A philosophy professor stood before his class with items on the table in front of him. When the class began, he picked up a very large and empty jar and proceeded to fill it with rocks. He then asked the students if the jar was full. They agreed that it was.

So the professor then picked up some pebbles and poured them into the jar. He shook the jar lightly. The pebbles of course rolled in to the open areas between the rocks. He then asked the students again if the jar was full. They agreed it was.

The professor picked up some sand and poured it into the jar. Of course, the sand filled up everything else. He then asked once more if the jar was full. The students responded with a unanimous “yes.”

The professor then produced two cans of beer from under the table and proceeded to pour their entire contents into the jar- effectively filling the empty space between the sand. The students laughed. “Now,” said the professor as the laughter subsided, “I want you to recognise that this jar represents your life. The rocks are the important things; Your life, Your health, Your family, things that if everything else was lost and only they remained, your life would still be full. The pebbles are the other things that matter- like your job, your home, your career. The sand is everything else- the small stuff which seems important but is not really that necessary. If you put the sand into the jar first, there is no room for the pebbles or the rocks. The same goes for your life. If you spend all your time on the small stuff, you will never have room for the things that are important to you. Pay attention to things that are critical to your happiness. But if you put the rocks in first; the things that really matter in your life, than your life will be a lot more fulfilling and happier. Set your priorities; the rest is just sand.”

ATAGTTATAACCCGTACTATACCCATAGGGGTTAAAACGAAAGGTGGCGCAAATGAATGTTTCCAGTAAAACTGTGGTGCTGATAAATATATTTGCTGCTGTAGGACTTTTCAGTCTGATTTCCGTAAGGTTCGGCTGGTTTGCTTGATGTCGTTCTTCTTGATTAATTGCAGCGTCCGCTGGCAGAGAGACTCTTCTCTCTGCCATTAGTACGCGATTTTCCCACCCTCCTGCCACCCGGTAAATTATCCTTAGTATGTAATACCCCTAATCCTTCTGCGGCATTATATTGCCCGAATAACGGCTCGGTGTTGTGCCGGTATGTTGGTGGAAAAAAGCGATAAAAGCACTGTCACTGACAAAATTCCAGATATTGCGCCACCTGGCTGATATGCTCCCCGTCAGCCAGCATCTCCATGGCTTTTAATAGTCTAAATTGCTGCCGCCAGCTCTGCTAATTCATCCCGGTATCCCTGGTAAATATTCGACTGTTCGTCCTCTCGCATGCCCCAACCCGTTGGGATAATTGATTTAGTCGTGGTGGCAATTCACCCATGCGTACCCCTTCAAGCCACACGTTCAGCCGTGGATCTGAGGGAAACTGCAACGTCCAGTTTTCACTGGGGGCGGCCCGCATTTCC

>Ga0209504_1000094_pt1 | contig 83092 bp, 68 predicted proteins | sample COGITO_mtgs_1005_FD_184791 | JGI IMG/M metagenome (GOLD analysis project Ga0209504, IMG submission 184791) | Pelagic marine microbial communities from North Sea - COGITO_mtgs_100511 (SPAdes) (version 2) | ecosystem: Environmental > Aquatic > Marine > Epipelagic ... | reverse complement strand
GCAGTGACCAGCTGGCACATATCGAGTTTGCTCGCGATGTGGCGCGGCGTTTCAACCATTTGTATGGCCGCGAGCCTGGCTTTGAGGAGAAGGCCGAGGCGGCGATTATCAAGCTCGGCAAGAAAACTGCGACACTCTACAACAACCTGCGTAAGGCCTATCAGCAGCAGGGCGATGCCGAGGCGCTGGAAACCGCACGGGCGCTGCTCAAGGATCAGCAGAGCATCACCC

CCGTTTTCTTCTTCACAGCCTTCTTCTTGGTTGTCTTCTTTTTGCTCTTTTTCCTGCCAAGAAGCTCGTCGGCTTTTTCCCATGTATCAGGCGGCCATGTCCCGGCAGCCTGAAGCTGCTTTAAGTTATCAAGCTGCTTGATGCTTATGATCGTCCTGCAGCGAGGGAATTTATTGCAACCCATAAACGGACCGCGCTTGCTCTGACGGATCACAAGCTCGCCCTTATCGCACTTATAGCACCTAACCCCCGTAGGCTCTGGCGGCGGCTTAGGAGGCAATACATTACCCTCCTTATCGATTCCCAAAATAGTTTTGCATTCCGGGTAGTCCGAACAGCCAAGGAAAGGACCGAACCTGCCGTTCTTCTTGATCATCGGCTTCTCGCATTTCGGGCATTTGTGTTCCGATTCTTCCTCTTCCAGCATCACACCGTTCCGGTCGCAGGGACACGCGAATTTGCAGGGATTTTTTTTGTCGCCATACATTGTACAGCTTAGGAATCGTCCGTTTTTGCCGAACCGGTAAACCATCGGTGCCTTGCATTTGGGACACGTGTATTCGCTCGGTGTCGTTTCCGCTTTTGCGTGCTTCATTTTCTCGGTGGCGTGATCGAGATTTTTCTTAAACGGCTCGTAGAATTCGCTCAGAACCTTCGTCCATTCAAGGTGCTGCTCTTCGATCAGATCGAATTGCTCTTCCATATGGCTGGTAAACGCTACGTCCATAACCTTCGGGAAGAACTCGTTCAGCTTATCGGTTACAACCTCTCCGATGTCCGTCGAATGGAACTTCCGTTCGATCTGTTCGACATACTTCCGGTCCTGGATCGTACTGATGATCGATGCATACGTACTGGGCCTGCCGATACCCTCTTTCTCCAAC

One of the students raised their hand and enquired what the beer represented? The professor smiled, “I am glad you asked. It goes to show, no matter how full your life may seem, there is always room for a couple of beers.”

(Author unknown)

Porosity: The science